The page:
Her bedroom window – like Gavin’s overhead – opened onto the gardens at the back of the flats, which belonged to a row of houses over the way.  It was a very dark, cloudy night.  There were no stars in the sky, and very few lights were on in the houses.  Lucy opened the window a crack, and the noise immediately got much louder.  It was impossible to define.  At first it sounded like a dog howling in pain, although it was much too loud for that, and it seemed to be coming from overhead.  It was a weird, unearthly sound.  Occasionally it would give a sharp blast, like somebody practising on a trumpet, and at others it sounded like a peculiar electronic music.  Melissa had once played her a YouTube video of eerie noises recorded from Saturn’s rings, and it sounded not unlike that.

 Lucy closed the window again, and paused for a moment.  She couldn’t even begin to decipher what the noise was, she only knew that it made her feel as if she was about to break out in goosebumps.  She padded through into the living-room, and went across to the window which overlooked the town square.  

 For some reason unknown to herself, she left the light off.  She had a feeling that she didn’t want to be seen from the outside.  She opened the curtains a little, and carefully levered open the window, just enough to hear.  Yes, the noise was every bit as loud on this side of the building as well.  The square itself was intensely dark.  For reasons of economy the local council now turned off most of the street-lights between midnight and 5 AM, and now there was only one operating, offering a small pool of artificial light around its immediate vicinity.  Lucy noticed a dark figure pacing about near it.  It seemed to be loitering about impatiently, and yet shuffling away again when it got too near the light cast by the lamp.  Whoever it was definitely didn’t want to be seen.

 Lucy was more concerned about earthly intruders than anything odd and mysterious.  The way the person was loitering was reminiscent of a burglar checking out a building.  That still didn’t explain the strange noise though.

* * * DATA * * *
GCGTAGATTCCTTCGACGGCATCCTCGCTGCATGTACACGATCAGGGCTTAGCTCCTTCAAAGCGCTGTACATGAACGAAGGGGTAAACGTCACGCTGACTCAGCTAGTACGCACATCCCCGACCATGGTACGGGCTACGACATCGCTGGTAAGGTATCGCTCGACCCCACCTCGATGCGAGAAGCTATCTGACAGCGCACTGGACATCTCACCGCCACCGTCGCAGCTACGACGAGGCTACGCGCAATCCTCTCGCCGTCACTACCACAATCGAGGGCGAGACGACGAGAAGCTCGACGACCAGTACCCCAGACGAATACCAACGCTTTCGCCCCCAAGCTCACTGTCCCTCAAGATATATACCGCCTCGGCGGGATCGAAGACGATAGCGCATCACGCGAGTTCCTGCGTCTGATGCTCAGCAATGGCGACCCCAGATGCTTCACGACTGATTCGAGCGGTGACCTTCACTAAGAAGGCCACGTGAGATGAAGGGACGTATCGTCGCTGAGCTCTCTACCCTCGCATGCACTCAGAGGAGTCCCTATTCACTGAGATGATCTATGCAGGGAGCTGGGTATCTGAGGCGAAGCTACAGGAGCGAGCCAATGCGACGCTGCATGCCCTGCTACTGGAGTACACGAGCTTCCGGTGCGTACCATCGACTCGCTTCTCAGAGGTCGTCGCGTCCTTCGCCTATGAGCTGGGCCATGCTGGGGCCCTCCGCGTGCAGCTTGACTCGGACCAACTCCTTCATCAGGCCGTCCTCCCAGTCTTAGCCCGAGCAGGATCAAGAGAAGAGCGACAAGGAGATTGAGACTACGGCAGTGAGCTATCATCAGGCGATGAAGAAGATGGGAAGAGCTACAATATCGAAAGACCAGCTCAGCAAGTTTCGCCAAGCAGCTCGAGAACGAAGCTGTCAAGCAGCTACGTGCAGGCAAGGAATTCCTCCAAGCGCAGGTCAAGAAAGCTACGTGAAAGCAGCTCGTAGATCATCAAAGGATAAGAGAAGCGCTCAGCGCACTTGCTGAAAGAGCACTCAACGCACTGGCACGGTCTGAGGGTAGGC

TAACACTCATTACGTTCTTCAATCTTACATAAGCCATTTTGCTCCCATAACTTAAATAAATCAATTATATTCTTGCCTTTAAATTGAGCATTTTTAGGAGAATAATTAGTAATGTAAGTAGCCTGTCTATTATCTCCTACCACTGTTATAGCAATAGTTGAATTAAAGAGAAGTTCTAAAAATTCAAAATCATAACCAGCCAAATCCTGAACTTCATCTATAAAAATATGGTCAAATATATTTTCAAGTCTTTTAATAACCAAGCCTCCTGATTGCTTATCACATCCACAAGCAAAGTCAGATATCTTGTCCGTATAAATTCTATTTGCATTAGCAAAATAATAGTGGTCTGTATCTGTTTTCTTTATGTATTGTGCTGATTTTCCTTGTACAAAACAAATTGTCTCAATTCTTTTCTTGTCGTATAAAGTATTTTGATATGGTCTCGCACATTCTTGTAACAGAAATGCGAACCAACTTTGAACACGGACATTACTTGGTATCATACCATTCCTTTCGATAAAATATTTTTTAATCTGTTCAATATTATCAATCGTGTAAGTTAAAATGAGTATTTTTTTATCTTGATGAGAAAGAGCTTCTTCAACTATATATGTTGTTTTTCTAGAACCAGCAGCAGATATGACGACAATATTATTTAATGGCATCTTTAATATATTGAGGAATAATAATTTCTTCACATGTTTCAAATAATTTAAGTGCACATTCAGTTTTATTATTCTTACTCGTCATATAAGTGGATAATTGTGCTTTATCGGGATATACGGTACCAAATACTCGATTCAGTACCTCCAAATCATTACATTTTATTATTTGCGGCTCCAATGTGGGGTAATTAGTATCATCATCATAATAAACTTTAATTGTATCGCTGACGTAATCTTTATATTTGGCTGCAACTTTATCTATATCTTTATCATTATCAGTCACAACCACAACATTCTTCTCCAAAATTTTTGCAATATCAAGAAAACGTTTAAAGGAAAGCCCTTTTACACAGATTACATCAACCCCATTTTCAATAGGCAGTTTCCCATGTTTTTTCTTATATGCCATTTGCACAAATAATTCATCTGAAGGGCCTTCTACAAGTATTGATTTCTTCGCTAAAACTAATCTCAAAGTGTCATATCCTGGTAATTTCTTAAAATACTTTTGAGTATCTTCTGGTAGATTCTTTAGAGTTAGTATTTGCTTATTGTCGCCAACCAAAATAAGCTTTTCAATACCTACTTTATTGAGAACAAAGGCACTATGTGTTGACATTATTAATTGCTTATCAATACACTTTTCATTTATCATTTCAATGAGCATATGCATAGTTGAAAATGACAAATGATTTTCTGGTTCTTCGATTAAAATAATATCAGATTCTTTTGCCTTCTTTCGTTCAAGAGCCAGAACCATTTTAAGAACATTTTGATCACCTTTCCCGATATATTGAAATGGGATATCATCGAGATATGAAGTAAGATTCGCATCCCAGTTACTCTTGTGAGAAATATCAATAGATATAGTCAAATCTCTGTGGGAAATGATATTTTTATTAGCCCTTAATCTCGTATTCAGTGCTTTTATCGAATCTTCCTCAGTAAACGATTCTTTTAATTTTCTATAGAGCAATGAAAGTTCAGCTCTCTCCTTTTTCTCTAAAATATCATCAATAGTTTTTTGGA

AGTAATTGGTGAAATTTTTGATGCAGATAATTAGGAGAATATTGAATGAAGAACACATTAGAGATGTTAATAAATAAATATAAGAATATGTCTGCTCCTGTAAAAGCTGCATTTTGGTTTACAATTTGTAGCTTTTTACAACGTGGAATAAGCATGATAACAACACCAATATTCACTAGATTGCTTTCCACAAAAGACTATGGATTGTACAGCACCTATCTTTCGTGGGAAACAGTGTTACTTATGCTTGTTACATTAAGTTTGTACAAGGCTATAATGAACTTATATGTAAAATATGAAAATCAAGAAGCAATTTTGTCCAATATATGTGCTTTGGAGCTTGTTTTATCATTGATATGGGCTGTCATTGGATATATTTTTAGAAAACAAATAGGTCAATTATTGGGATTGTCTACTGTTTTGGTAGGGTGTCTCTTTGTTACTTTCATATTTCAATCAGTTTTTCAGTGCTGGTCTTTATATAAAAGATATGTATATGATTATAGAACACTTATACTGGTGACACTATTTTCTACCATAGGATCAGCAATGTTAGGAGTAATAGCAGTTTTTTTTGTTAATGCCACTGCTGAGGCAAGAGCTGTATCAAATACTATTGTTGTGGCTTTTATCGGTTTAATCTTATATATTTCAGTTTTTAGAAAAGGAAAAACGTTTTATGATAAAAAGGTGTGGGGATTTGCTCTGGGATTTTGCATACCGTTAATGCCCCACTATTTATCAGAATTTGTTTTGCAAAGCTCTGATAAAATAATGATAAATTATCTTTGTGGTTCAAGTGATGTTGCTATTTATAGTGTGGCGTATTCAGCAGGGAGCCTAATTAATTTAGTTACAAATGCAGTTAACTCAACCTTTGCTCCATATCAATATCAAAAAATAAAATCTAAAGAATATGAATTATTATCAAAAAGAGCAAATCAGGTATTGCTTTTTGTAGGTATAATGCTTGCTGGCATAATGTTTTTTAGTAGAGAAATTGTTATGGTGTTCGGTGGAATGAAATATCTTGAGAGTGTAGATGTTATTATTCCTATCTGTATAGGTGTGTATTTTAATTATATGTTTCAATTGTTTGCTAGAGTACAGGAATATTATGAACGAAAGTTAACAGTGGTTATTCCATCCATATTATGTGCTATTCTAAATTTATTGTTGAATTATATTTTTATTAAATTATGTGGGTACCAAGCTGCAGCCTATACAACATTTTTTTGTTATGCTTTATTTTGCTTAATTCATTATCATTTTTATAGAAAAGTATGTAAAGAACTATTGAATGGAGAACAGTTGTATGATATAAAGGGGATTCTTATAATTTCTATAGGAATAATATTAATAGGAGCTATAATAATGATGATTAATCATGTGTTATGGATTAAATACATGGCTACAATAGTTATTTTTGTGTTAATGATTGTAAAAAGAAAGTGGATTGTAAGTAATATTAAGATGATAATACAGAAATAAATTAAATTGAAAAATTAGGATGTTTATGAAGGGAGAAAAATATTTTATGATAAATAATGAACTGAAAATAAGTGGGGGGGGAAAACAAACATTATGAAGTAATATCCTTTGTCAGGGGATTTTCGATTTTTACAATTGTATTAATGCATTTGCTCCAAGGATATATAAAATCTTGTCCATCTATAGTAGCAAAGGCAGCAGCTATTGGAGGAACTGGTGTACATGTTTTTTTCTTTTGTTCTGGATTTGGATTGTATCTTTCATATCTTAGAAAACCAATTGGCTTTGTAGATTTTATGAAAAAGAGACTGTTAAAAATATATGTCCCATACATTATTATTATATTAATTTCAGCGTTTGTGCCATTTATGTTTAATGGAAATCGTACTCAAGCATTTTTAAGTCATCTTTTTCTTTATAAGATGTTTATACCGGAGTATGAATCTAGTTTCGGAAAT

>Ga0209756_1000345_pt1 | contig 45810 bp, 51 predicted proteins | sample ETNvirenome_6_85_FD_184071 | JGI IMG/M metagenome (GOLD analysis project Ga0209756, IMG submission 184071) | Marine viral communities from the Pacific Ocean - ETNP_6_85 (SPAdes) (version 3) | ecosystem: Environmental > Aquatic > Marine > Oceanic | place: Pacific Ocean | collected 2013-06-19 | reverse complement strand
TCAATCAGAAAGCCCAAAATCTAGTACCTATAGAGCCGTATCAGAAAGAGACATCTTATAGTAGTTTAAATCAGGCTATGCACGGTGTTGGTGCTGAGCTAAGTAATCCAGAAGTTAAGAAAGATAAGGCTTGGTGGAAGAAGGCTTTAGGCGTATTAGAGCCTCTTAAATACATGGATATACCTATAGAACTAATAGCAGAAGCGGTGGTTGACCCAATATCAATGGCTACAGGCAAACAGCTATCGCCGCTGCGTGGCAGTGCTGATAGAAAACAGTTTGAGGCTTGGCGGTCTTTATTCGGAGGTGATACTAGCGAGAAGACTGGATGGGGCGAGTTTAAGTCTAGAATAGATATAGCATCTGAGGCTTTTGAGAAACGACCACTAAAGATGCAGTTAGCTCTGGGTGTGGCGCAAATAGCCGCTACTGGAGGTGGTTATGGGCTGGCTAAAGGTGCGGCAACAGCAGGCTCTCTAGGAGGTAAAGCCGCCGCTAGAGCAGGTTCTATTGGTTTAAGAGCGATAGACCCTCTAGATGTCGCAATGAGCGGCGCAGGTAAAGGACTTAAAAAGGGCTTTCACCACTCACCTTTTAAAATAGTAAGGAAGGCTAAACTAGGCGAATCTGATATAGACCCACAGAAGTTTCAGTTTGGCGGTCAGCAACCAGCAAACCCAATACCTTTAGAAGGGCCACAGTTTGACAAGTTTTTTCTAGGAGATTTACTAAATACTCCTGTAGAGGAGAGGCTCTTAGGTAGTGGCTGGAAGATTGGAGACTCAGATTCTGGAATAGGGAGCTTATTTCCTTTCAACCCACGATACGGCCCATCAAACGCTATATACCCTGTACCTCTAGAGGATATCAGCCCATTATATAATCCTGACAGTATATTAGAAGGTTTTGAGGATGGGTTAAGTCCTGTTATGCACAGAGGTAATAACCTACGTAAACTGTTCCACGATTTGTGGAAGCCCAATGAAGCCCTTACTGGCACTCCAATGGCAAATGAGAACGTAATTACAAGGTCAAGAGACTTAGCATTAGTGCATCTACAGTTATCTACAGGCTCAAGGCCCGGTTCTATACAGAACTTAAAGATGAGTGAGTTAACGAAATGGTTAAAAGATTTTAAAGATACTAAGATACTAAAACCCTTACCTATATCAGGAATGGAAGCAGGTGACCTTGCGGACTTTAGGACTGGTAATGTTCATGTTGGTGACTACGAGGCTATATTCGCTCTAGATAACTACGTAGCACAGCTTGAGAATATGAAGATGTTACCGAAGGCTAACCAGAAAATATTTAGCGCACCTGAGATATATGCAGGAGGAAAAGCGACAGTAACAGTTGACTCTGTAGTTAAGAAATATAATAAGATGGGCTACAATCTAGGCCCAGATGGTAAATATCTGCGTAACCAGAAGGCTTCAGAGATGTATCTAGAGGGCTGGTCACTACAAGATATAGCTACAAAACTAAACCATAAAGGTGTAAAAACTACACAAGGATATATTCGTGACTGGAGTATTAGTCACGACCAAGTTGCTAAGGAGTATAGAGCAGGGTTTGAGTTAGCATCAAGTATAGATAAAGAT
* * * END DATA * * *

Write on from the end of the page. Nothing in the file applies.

She was nearly startled out of her wits by a soft tapping noise on her front door.  

 “Lucy”, Gavin hissed “It’s OK, it’s only me”.

 “Oh for goodness sake, Gavin”, Lucy panted, when she opened the door “You nearly gave me a heart-attack”.

 “I’m sorry”, said Gavin, who had thrown on a rain-coat over his pyjamas.  His hair was sticking up in tufts “I didn’t mean to alarm you, but I heard you moving about, and I wondered if you’d heard it too”.  

 Lucy ushered him into her flat.

 “There’s someone outside”, she said, pointing towards the living-room window “On the other side of the square.  I’m wondering if we should call the police”.

 “And tell them what?” said Gavin, with a return of his usual acerbic tone “That there’s a person in the square?”

 “Well frankly anyone who is hanging around like that at this time of night is very likely up to no good!” said Lucy “You know what it’s like, this square usually goes completely dead after the pubs close”.

 “I know, I’m agreeing with you”, said Gavin “I’m just saying that the police won’t be too impressed”.

 “And heaven alone knows what that awful noise is”, said Lucy “I don’t understand why more haven’t heard it.  It’s so loud.  You would think lights would be snapping on all over the place”.

 “Not the first time I’ve noticed that”, said Gavin “Every time I’ve heard this noise so far I was starting to wonder if I was the only one left on Earth”.

 Lucy couldn’t shake the goosebump feeling.  She ran her hands along her arms and shivered.

 “I think I will make us some tea”, she said “I’m sure you could do with one too”.

 Gavin didn’t object, and Lucy went into her tiny little kitchen.  

 “It’s amazing what people DON’T notice”, said Gavin, leaning in the doorway “We once had a fire break out at the university, and we had to evacuate the building.  Most were sensible, and didn’t hang around, but some dawdled about as if they were on a sightseeing tour.  They couldn’t seem to grasp at all that it was an emergency”.

 “You do get people like that”, said Lucy “One sees them crossing the square sometimes.  They don’t seem to have any awareness of the traffic.  They stroll across a busy road as if they were ambling through a meadow”.  

 She carried the tea-tray through into the living-room.  Gavin didn’t offer to carry it for her, instead he was pacing about again, lost in his own thoughts.  Lucy put on the little soft light by her armchair.  It wouldn’t be seen much from the outside.

 “I can still hear it”, said Lucy, although the sound was muted by the double-glazing “Is it always in the middle of the night?”

 “Round here, yes”, said Gavin “Although I’ve been doing a bit of browsing Online.  People have heard it in some places during daylight hours too”.

 “And no one knows what it is?”

 “Oh there are all sorts of theories.  Some dismiss it as industrial noise”.

 “I suppose it COULD be that”, said Lucy, doubtfully “I know when they were working on the railway line, they sometimes worked overnight”.